The Landscape Measures (LM) approach rests on the belief that setting goals for the performance of ecoagricultural landscapes and measuring progress toward reaching those goals benefits stakeholders directly by enhancing their capacity to learn and to manage. The approach also recognizes that landscape measurement and assessment may carry significant transaction costs. It will require stakeholders to engage with a wider set of partners and to work beyond the subject-matter and the geographic domains that they have historically viewed as most pertinent to achieving their goals.
The knowledge that local stakeholders have can complement the knowledge of technical experts. Residents in the landscape are likely to have intimate knowledge of their surroundings and how they have changed over the years. Some types of information—about human-wildlife interactions for example—may be obtainable only from local farmers or landowners.
The involvement of multiple stakeholders lends legitimacy to the results of measurement and assessment processes. To earn credibility within the scientific, academic, and donor communities findings need to be the product of a methodologically sound monitoring program that is guided by experts in relevant fields. To attain credibility among local communities, people who live and work in the landscape need to help formulate and implement the program. Technical experts from local communities, such as staff members of local NGOs, can be especially valuable participants by contributing to both types of credibility.
A well-managed stakeholder engagement process fosters social learning, and adaptive collaborative management. It also builds social capital leading to improved governance systems. Effective engagement of stakeholders can help break down perceptual, philosophical, conceptual and operational barriers that have limited the potential for multifunctional landscape management in the past.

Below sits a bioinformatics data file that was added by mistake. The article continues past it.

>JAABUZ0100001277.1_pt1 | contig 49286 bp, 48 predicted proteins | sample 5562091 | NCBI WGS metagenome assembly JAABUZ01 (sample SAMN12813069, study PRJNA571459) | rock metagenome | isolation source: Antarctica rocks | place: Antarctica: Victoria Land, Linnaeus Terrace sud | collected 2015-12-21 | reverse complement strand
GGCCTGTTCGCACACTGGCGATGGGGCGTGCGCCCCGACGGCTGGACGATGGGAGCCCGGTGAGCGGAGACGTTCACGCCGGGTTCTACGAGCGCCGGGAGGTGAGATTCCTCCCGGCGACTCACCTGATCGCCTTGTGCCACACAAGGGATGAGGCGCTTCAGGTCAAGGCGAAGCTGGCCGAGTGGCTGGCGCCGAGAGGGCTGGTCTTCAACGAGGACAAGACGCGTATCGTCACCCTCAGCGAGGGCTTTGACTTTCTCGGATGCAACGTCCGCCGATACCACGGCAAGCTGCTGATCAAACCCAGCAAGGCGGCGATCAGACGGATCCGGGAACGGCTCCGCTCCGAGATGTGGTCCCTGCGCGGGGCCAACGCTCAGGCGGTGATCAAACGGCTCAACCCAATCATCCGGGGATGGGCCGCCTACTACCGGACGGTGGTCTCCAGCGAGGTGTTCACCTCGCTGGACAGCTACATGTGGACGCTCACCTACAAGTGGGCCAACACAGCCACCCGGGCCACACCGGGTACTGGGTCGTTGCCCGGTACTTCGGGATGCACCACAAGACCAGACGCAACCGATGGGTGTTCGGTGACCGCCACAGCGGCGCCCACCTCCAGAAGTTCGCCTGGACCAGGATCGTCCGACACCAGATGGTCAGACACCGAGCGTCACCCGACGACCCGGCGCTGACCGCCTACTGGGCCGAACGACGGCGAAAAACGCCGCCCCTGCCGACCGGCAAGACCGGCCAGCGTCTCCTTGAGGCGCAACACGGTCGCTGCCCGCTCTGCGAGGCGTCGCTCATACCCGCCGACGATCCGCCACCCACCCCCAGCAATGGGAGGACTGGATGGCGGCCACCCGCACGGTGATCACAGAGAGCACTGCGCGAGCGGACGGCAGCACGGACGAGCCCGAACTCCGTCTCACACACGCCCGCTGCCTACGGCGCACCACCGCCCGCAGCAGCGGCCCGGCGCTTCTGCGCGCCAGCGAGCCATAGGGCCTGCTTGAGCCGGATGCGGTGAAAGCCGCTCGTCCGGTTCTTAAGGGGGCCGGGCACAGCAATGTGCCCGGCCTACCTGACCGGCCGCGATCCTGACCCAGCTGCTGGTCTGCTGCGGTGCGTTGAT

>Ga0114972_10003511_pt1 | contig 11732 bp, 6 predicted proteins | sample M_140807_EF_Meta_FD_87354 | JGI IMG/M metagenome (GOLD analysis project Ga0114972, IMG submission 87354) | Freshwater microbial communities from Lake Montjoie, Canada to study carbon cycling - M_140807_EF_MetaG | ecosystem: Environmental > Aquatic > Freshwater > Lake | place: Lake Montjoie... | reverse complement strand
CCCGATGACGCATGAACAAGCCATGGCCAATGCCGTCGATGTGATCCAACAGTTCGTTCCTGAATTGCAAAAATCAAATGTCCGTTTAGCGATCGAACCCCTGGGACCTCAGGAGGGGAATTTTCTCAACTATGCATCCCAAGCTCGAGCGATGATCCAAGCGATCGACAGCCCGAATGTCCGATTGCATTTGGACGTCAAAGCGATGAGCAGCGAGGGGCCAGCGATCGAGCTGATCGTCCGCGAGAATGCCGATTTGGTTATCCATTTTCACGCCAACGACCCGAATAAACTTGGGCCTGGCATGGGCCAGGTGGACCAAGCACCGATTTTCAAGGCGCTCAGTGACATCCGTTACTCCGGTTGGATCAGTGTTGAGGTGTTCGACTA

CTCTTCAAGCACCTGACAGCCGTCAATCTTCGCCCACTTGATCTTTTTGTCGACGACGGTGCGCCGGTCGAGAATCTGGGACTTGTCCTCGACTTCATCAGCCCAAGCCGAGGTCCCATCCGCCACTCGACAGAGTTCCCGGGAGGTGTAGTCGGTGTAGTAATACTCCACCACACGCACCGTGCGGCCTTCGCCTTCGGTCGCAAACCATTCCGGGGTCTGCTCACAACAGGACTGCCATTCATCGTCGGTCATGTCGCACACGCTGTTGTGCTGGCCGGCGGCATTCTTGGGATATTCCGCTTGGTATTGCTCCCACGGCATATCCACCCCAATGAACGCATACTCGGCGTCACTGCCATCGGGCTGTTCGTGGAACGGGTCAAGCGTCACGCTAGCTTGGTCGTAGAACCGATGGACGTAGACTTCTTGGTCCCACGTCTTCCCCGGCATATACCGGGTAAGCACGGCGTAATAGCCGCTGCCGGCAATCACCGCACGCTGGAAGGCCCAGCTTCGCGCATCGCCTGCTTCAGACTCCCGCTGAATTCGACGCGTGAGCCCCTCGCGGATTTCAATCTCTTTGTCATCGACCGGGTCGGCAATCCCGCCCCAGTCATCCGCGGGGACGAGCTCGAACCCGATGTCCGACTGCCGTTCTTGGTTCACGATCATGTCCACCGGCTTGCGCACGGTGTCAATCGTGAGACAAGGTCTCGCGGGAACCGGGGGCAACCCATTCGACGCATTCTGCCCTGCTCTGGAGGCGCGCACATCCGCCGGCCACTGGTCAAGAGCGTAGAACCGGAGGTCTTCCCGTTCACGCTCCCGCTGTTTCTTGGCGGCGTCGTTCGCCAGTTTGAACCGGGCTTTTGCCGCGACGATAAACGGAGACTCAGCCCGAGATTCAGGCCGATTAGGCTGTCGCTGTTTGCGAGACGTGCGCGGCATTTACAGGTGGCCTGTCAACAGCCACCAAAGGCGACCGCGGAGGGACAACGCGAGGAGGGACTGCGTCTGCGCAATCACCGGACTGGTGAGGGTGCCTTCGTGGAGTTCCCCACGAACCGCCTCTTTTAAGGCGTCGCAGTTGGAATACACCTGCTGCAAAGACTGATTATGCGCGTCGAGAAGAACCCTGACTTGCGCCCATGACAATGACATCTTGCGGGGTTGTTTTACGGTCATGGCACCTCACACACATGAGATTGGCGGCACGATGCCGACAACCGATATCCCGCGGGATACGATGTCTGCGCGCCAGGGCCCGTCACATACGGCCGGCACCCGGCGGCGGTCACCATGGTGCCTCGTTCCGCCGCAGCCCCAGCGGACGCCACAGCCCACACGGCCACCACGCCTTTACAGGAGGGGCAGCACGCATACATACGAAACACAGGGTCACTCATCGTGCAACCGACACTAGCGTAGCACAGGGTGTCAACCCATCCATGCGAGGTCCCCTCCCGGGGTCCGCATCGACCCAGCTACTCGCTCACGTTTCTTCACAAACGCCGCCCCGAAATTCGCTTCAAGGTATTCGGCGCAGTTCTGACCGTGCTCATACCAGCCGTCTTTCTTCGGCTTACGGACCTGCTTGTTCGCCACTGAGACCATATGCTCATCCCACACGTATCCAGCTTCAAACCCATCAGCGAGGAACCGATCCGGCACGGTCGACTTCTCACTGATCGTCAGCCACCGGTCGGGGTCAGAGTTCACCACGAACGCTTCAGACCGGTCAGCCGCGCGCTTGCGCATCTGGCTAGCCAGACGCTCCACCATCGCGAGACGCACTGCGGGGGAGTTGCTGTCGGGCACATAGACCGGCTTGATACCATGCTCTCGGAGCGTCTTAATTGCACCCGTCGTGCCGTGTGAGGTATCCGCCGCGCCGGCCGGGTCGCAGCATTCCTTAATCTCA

In this work, farmers and others who generate a substantial portion of their livelihoods from the landscape are principle stakeholders. Creating platforms for them to interact in new ways and to network with organizations that can channel technical and material resources into the landscape will empower them to innovate.
While it costs time and money to engage stakeholders in landscape assessment, the costs of not investing in this effort are high. They involve wasting the potential for the improved management and better outcomes that can be achieved by enabling farmers to become better conservation stewards.
If landscape monitoring becomes branded by residents as another attempt to co-opt them into an agenda that does not serve their interests the costs will be long-lived. Helping stakeholders understand how biodiversity benefits agricultural communities is an important early step in preventing this from happening. Learning how to understand and use indigenous knowledge of agroecological systems in research is a more advanced step, while opportunities to invent tools for steps in between are many.